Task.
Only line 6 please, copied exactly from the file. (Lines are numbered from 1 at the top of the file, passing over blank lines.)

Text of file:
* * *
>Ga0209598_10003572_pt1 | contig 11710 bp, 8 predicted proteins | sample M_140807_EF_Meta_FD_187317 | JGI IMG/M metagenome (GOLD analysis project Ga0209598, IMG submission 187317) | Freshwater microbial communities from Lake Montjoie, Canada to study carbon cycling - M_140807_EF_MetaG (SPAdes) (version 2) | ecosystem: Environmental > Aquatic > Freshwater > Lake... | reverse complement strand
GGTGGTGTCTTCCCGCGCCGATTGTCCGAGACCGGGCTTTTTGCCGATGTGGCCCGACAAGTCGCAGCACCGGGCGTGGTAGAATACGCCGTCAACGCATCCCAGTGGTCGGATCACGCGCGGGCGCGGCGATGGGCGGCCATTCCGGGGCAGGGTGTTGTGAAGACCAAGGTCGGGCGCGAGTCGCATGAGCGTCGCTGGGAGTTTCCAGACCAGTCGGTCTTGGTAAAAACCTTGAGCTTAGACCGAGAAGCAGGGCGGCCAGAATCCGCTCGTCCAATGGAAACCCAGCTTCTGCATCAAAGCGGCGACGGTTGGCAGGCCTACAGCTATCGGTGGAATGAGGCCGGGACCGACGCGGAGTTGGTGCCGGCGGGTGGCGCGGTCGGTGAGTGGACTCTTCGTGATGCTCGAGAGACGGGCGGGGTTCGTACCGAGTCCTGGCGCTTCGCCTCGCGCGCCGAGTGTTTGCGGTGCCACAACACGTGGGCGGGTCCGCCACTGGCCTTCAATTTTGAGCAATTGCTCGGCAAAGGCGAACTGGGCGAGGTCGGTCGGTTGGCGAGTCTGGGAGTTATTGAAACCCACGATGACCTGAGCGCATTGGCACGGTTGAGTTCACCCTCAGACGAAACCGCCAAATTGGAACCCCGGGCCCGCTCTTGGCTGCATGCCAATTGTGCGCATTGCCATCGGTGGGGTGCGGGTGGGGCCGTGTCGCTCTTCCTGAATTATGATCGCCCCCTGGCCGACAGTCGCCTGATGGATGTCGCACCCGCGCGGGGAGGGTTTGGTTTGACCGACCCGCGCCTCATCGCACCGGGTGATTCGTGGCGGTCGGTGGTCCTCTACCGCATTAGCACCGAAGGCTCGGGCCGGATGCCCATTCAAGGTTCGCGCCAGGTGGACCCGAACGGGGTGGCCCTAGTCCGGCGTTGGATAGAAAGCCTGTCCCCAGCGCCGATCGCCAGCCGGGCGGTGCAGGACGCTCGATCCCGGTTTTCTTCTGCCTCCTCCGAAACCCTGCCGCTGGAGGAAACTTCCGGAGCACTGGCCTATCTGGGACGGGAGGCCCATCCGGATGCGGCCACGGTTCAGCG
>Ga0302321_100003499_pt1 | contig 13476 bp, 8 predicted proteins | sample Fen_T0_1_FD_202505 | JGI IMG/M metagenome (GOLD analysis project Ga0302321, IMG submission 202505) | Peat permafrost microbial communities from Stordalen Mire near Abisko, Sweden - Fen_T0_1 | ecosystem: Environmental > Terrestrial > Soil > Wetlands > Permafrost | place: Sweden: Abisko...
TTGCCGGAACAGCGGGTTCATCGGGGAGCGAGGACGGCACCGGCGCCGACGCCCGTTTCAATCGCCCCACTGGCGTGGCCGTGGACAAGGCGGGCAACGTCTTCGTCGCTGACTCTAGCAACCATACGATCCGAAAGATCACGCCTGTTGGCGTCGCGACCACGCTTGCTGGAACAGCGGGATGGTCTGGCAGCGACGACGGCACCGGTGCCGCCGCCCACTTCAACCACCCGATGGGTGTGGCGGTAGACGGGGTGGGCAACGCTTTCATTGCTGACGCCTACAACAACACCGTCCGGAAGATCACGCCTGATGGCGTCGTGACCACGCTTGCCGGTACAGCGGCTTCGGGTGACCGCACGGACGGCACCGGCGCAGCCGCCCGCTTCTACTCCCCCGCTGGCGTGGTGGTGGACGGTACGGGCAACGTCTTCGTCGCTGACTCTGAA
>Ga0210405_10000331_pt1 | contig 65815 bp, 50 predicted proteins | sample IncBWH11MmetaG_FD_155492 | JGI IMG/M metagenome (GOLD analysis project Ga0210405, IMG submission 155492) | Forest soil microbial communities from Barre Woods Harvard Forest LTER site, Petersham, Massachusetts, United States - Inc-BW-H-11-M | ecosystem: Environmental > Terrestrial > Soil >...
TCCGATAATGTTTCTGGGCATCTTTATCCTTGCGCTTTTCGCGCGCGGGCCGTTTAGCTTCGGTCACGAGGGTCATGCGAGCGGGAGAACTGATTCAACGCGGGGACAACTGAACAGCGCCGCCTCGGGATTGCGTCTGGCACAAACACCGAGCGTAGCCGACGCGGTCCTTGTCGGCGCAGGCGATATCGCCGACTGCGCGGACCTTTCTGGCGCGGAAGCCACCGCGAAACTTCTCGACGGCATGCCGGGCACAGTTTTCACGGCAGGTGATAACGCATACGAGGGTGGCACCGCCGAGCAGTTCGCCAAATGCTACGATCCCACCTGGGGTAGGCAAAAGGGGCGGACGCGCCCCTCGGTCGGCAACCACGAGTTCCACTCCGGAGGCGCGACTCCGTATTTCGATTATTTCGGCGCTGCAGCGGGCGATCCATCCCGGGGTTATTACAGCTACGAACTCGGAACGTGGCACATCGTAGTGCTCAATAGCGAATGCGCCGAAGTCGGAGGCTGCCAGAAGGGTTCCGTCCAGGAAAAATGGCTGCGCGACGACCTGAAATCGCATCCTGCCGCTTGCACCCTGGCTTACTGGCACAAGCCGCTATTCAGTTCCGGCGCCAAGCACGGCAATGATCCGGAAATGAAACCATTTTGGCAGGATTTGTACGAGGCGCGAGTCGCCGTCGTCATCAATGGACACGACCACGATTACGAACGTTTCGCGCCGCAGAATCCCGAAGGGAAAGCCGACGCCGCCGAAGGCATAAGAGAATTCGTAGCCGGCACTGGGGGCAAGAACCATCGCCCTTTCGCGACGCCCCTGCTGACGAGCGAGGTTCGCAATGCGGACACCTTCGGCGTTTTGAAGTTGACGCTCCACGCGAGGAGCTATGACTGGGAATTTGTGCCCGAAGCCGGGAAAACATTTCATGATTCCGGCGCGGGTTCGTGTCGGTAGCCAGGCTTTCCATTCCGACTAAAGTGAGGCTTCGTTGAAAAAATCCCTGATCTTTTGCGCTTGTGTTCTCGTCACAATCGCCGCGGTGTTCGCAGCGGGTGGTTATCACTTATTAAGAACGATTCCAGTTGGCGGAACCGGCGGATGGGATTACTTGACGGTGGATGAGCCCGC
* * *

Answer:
TCCGATAATGTTTCTGGGCATCTTTATCCTTGCGCTTTTCGCGCGCGGGCCGTTTAGCTTCGGTCACGAGGGTCATGCGAGCGGGAGAACTGATTCAACGCGGGGACAACTGAACAGCGCCGCCTCGGGATTGCGTCTGGCACAAACACCGAGCGTAGCCGACGCGGTCCTTGTCGGCGCAGGCGATATCGCCGACTGCGCGGACCTTTCTGGCGCGGAAGCCACCGCGAAACTTCTCGACGGCATGCCGGGCACAGTTTTCACGGCAGGTGATAACGCATACGAGGGTGGCACCGCCGAGCAGTTCGCCAAATGCTACGATCCCACCTGGGGTAGGCAAAAGGGGCGGACGCGCCCCTCGGTCGGCAACCACGAGTTCCACTCCGGAGGCGCGACTCCGTATTTCGATTATTTCGGCGCTGCAGCGGGCGATCCATCCCGGGGTTATTACAGCTACGAACTCGGAACGTGGCACATCGTAGTGCTCAATAGCGAATGCGCCGAAGTCGGAGGCTGCCAGAAGGGTTCCGTCCAGGAAAAATGGCTGCGCGACGACCTGAAATCGCATCCTGCCGCTTGCACCCTGGCTTACTGGCACAAGCCGCTATTCAGTTCCGGCGCCAAGCACGGCAATGATCCGGAAATGAAACCATTTTGGCAGGATTTGTACGAGGCGCGAGTCGCCGTCGTCATCAATGGACACGACCACGATTACGAACGTTTCGCGCCGCAGAATCCCGAAGGGAAAGCCGACGCCGCCGAAGGCATAAGAGAATTCGTAGCCGGCACTGGGGGCAAGAACCATCGCCCTTTCGCGACGCCCCTGCTGACGAGCGAGGTTCGCAATGCGGACACCTTCGGCGTTTTGAAGTTGACGCTCCACGCGAGGAGCTATGACTGGGAATTTGTGCCCGAAGCCGGGAAAACATTTCATGATTCCGGCGCGGGTTCGTGTCGGTAGCCAGGCTTTCCATTCCGACTAAAGTGAGGCTTCGTTGAAAAAATCCCTGATCTTTTGCGCTTGTGTTCTCGTCACAATCGCCGCGGTGTTCGCAGCGGGTGGTTATCACTTATTAAGAACGATTCCAGTTGGCGGAACCGGCGGATGGGATTACTTGACGGTGGATGAGCCCGC